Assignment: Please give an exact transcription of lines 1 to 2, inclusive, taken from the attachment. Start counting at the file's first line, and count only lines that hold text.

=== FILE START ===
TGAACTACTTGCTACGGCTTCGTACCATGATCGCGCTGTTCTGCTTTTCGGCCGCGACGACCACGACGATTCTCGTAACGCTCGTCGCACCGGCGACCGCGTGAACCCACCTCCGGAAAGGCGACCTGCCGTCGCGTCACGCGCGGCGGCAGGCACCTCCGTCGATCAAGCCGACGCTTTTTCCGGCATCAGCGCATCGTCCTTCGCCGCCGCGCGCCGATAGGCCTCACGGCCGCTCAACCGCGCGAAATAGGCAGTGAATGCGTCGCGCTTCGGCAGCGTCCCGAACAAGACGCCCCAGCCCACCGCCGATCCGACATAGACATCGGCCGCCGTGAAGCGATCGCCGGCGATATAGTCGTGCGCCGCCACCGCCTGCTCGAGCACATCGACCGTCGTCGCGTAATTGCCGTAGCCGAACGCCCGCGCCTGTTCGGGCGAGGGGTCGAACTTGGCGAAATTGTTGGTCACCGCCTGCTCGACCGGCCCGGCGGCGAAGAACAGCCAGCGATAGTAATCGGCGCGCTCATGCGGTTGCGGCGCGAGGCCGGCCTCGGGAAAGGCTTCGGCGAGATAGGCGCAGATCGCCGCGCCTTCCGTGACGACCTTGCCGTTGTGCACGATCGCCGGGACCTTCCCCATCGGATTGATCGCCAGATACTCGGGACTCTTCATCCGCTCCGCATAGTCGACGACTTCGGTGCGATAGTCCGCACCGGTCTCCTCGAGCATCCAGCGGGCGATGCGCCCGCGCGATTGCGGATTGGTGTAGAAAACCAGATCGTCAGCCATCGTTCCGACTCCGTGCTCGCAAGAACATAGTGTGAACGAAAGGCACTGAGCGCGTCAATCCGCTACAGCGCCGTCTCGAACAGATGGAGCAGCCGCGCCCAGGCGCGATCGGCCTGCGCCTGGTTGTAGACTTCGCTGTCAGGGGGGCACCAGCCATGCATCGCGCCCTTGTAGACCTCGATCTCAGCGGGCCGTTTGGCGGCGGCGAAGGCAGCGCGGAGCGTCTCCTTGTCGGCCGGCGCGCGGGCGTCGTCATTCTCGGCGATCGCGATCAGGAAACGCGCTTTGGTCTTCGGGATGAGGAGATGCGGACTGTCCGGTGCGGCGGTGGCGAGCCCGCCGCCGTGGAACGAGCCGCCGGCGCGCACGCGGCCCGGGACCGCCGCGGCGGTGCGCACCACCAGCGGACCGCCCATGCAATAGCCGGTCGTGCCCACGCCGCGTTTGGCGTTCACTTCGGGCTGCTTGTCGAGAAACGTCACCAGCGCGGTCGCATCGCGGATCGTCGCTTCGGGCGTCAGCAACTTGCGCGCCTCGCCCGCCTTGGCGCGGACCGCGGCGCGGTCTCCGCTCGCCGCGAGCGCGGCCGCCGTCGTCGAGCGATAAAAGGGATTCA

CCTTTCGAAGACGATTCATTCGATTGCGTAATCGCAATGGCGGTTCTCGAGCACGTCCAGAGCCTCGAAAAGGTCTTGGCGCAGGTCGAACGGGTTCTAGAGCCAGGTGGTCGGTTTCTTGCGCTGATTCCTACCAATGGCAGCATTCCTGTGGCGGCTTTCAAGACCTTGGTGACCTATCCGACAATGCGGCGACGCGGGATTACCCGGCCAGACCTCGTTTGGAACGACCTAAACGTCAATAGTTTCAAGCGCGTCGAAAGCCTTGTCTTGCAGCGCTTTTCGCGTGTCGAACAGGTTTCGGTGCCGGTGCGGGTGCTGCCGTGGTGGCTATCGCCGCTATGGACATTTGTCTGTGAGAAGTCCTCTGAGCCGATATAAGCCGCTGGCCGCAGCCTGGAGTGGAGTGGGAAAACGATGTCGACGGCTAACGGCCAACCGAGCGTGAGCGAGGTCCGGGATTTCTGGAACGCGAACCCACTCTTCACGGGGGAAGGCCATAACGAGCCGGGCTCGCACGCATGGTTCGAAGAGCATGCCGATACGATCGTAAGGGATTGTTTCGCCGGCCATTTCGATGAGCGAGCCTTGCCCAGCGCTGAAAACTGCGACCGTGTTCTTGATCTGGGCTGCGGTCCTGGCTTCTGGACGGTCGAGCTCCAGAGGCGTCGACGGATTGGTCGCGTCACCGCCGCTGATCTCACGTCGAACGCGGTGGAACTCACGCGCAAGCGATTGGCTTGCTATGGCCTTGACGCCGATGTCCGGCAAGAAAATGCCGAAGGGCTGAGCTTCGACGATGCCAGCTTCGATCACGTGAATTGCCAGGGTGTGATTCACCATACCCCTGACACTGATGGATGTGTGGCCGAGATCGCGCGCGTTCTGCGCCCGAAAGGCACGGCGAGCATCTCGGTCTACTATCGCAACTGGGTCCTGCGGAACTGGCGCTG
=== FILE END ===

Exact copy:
TGAACTACTTGCTACGGCTTCGTACCATGATCGCGCTGTTCTGCTTTTCGGCCGCGACGACCACGACGATTCTCGTAACGCTCGTCGCACCGGCGACCGCGTGAACCCACCTCCGGAAAGGCGACCTGCCGTCGCGTCACGCGCGGCGGCAGGCACCTCCGTCGATCAAGCCGACGCTTTTTCCGGCATCAGCGCATCGTCCTTCGCCGCCGCGCGCCGATAGGCCTCACGGCCGCTCAACCGCGCGAAATAGGCAGTGAATGCGTCGCGCTTCGGCAGCGTCCCGAACAAGACGCCCCAGCCCACCGCCGATCCGACATAGACATCGGCCGCCGTGAAGCGATCGCCGGCGATATAGTCGTGCGCCGCCACCGCCTGCTCGAGCACATCGACCGTCGTCGCGTAATTGCCGTAGCCGAACGCCCGCGCCTGTTCGGGCGAGGGGTCGAACTTGGCGAAATTGTTGGTCACCGCCTGCTCGACCGGCCCGGCGGCGAAGAACAGCCAGCGATAGTAATCGGCGCGCTCATGCGGTTGCGGCGCGAGGCCGGCCTCGGGAAAGGCTTCGGCGAGATAGGCGCAGATCGCCGCGCCTTCCGTGACGACCTTGCCGTTGTGCACGATCGCCGGGACCTTCCCCATCGGATTGATCGCCAGATACTCGGGACTCTTCATCCGCTCCGCATAGTCGACGACTTCGGTGCGATAGTCCGCACCGGTCTCCTCGAGCATCCAGCGGGCGATGCGCCCGCGCGATTGCGGATTGGTGTAGAAAACCAGATCGTCAGCCATCGTTCCGACTCCGTGCTCGCAAGAACATAGTGTGAACGAAAGGCACTGAGCGCGTCAATCCGCTACAGCGCCGTCTCGAACAGATGGAGCAGCCGCGCCCAGGCGCGATCGGCCTGCGCCTGGTTGTAGACTTCGCTGTCAGGGGGGCACCAGCCATGCATCGCGCCCTTGTAGACCTCGATCTCAGCGGGCCGTTTGGCGGCGGCGAAGGCAGCGCGGAGCGTCTCCTTGTCGGCCGGCGCGCGGGCGTCGTCATTCTCGGCGATCGCGATCAGGAAACGCGCTTTGGTCTTCGGGATGAGGAGATGCGGACTGTCCGGTGCGGCGGTGGCGAGCCCGCCGCCGTGGAACGAGCCGCCGGCGCGCACGCGGCCCGGGACCGCCGCGGCGGTGCGCACCACCAGCGGACCGCCCATGCAATAGCCGGTCGTGCCCACGCCGCGTTTGGCGTTCACTTCGGGCTGCTTGTCGAGAAACGTCACCAGCGCGGTCGCATCGCGGATCGTCGCTTCGGGCGTCAGCAACTTGCGCGCCTCGCCCGCCTTGGCGCGGACCGCGGCGCGGTCTCCGCTCGCCGCGAGCGCGGCCGCCGTCGTCGAGCGATAAAAGGGATTCA

CCTTTCGAAGACGATTCATTCGATTGCGTAATCGCAATGGCGGTTCTCGAGCACGTCCAGAGCCTCGAAAAGGTCTTGGCGCAGGTCGAACGGGTTCTAGAGCCAGGTGGTCGGTTTCTTGCGCTGATTCCTACCAATGGCAGCATTCCTGTGGCGGCTTTCAAGACCTTGGTGACCTATCCGACAATGCGGCGACGCGGGATTACCCGGCCAGACCTCGTTTGGAACGACCTAAACGTCAATAGTTTCAAGCGCGTCGAAAGCCTTGTCTTGCAGCGCTTTTCGCGTGTCGAACAGGTTTCGGTGCCGGTGCGGGTGCTGCCGTGGTGGCTATCGCCGCTATGGACATTTGTCTGTGAGAAGTCCTCTGAGCCGATATAAGCCGCTGGCCGCAGCCTGGAGTGGAGTGGGAAAACGATGTCGACGGCTAACGGCCAACCGAGCGTGAGCGAGGTCCGGGATTTCTGGAACGCGAACCCACTCTTCACGGGGGAAGGCCATAACGAGCCGGGCTCGCACGCATGGTTCGAAGAGCATGCCGATACGATCGTAAGGGATTGTTTCGCCGGCCATTTCGATGAGCGAGCCTTGCCCAGCGCTGAAAACTGCGACCGTGTTCTTGATCTGGGCTGCGGTCCTGGCTTCTGGACGGTCGAGCTCCAGAGGCGTCGACGGATTGGTCGCGTCACCGCCGCTGATCTCACGTCGAACGCGGTGGAACTCACGCGCAAGCGATTGGCTTGCTATGGCCTTGACGCCGATGTCCGGCAAGAAAATGCCGAAGGGCTGAGCTTCGACGATGCCAGCTTCGATCACGTGAATTGCCAGGGTGTGATTCACCATACCCCTGACACTGATGGATGTGTGGCCGAGATCGCGCGCGTTCTGCGCCCGAAAGGCACGGCGAGCATCTCGGTCTACTATCGCAACTGGGTCCTGCGGAACTGGCGCTG